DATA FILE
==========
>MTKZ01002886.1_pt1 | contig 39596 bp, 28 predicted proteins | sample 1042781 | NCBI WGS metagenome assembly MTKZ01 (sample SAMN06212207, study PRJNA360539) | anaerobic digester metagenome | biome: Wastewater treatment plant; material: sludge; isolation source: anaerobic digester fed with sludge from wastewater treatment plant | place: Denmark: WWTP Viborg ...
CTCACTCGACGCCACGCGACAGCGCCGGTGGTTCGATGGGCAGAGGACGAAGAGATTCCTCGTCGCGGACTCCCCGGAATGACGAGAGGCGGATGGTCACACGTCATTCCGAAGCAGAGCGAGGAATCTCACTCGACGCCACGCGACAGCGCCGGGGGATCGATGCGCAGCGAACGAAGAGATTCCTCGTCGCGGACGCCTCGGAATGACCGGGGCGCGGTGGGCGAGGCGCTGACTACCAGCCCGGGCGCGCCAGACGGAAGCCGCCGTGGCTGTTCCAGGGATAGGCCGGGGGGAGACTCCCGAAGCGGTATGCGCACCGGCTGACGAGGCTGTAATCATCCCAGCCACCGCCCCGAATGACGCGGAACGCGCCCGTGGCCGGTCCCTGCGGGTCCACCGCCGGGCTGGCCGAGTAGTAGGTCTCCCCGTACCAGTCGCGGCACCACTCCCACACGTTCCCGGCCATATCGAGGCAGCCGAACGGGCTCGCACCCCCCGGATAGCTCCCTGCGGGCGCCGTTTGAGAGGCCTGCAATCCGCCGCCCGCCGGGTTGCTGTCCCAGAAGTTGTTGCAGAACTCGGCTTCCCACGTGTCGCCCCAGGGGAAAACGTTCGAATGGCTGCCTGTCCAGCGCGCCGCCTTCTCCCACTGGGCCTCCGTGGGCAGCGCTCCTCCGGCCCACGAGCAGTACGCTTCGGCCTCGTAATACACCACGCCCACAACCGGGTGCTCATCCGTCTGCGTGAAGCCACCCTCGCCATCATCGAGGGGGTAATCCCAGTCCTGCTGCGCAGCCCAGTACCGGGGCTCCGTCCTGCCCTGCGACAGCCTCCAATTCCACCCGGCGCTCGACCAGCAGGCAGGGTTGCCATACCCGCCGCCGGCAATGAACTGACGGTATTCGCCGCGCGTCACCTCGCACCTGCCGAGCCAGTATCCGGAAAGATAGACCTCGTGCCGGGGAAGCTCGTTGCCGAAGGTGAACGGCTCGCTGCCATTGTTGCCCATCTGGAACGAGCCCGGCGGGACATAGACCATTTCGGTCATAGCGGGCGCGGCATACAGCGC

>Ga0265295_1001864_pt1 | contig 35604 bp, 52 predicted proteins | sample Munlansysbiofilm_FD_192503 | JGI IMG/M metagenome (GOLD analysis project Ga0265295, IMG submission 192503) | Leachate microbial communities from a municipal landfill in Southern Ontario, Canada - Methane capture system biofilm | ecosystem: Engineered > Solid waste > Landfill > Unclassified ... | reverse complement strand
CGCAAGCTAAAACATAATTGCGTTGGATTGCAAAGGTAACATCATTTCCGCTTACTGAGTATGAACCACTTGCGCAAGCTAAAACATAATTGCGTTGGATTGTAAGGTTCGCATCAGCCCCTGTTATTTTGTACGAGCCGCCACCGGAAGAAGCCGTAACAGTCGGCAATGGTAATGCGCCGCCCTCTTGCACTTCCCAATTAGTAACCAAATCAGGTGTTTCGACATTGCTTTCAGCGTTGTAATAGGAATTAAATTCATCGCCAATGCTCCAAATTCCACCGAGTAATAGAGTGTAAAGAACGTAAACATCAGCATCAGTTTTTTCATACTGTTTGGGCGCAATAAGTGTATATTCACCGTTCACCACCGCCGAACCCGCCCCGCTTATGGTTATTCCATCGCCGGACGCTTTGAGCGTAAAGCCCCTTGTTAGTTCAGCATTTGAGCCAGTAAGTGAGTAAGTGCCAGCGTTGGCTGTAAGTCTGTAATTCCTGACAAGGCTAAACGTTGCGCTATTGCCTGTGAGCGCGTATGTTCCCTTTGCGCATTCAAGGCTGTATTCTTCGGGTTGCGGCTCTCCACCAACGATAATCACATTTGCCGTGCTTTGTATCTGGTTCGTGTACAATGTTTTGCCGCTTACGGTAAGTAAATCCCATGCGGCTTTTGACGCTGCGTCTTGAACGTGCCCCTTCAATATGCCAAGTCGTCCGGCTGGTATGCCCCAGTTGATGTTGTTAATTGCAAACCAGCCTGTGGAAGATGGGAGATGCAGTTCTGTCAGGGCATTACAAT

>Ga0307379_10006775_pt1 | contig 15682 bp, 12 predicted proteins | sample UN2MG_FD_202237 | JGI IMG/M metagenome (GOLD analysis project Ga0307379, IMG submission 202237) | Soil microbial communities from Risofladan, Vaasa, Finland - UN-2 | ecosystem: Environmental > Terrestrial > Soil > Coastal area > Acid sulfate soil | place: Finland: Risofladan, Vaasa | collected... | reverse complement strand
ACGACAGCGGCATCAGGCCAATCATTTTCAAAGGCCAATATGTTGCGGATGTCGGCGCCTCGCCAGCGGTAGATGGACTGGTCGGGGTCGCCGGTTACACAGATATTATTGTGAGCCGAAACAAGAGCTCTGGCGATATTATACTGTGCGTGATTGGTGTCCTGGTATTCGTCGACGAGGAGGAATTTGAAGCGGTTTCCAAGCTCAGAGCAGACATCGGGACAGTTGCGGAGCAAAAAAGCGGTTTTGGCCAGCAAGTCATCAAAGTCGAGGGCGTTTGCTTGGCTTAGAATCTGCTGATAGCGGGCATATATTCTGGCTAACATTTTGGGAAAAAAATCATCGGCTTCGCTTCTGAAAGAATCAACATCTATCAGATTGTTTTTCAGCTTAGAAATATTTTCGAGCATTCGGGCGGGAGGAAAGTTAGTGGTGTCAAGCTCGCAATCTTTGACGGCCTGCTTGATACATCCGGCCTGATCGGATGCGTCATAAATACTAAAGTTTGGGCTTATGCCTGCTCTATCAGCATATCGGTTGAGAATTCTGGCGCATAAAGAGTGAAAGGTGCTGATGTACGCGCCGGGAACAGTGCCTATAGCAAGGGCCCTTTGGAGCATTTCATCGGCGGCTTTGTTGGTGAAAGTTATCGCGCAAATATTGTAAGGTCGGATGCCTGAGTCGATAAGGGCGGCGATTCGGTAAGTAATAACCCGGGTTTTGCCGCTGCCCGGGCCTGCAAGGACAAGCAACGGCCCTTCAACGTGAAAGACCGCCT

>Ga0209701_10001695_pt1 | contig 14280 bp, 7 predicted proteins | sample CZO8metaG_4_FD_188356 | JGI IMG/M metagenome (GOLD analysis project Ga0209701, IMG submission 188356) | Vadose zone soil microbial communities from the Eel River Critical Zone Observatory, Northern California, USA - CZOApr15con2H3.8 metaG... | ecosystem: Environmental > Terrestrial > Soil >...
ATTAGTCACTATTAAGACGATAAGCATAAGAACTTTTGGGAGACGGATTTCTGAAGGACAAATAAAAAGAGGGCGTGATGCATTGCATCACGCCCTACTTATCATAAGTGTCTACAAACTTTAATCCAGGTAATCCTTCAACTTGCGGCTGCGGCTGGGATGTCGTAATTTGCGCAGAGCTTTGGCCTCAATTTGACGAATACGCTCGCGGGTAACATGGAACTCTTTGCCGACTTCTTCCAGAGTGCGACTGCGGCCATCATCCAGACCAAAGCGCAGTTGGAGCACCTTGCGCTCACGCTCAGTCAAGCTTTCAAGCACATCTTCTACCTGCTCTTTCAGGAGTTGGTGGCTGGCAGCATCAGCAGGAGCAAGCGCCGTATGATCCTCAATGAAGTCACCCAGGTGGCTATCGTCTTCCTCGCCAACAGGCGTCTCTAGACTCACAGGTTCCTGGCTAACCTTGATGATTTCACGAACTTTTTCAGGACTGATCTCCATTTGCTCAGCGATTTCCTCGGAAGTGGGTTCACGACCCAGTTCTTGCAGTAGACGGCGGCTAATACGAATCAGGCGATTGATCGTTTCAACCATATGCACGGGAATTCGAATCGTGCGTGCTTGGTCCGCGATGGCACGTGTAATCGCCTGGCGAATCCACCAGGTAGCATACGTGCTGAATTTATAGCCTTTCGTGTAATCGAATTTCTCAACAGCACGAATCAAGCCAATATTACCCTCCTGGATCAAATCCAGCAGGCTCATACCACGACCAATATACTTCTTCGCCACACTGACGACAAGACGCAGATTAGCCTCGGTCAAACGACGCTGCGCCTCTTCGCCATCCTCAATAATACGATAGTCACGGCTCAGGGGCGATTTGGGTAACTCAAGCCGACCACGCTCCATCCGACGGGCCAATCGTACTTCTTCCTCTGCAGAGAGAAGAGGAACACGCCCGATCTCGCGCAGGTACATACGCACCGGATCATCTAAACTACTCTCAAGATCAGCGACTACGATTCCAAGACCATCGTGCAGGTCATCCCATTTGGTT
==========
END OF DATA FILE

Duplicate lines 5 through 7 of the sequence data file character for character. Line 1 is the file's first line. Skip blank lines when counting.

>Ga0307379_10006775_pt1 | contig 15682 bp, 12 predicted proteins | sample UN2MG_FD_202237 | JGI IMG/M metagenome (GOLD analysis project Ga0307379, IMG submission 202237) | Soil microbial communities from Risofladan, Vaasa, Finland - UN-2 | ecosystem: Environmental > Terrestrial > Soil > Coastal area > Acid sulfate soil | place: Finland: Risofladan, Vaasa | collected... | reverse complement strand
ACGACAGCGGCATCAGGCCAATCATTTTCAAAGGCCAATATGTTGCGGATGTCGGCGCCTCGCCAGCGGTAGATGGACTGGTCGGGGTCGCCGGTTACACAGATATTATTGTGAGCCGAAACAAGAGCTCTGGCGATATTATACTGTGCGTGATTGGTGTCCTGGTATTCGTCGACGAGGAGGAATTTGAAGCGGTTTCCAAGCTCAGAGCAGACATCGGGACAGTTGCGGAGCAAAAAAGCGGTTTTGGCCAGCAAGTCATCAAAGTCGAGGGCGTTTGCTTGGCTTAGAATCTGCTGATAGCGGGCATATATTCTGGCTAACATTTTGGGAAAAAAATCATCGGCTTCGCTTCTGAAAGAATCAACATCTATCAGATTGTTTTTCAGCTTAGAAATATTTTCGAGCATTCGGGCGGGAGGAAAGTTAGTGGTGTCAAGCTCGCAATCTTTGACGGCCTGCTTGATACATCCGGCCTGATCGGATGCGTCATAAATACTAAAGTTTGGGCTTATGCCTGCTCTATCAGCATATCGGTTGAGAATTCTGGCGCATAAAGAGTGAAAGGTGCTGATGTACGCGCCGGGAACAGTGCCTATAGCAAGGGCCCTTTGGAGCATTTCATCGGCGGCTTTGTTGGTGAAAGTTATCGCGCAAATATTGTAAGGTCGGATGCCTGAGTCGATAAGGGCGGCGATTCGGTAAGTAATAACCCGGGTTTTGCCGCTGCCCGGGCCTGCAAGGACAAGCAACGGCCCTTCAACGTGAAAGACCGCCT

>Ga0209701_10001695_pt1 | contig 14280 bp, 7 predicted proteins | sample CZO8metaG_4_FD_188356 | JGI IMG/M metagenome (GOLD analysis project Ga0209701, IMG submission 188356) | Vadose zone soil microbial communities from the Eel River Critical Zone Observatory, Northern California, USA - CZOApr15con2H3.8 metaG... | ecosystem: Environmental > Terrestrial > Soil >...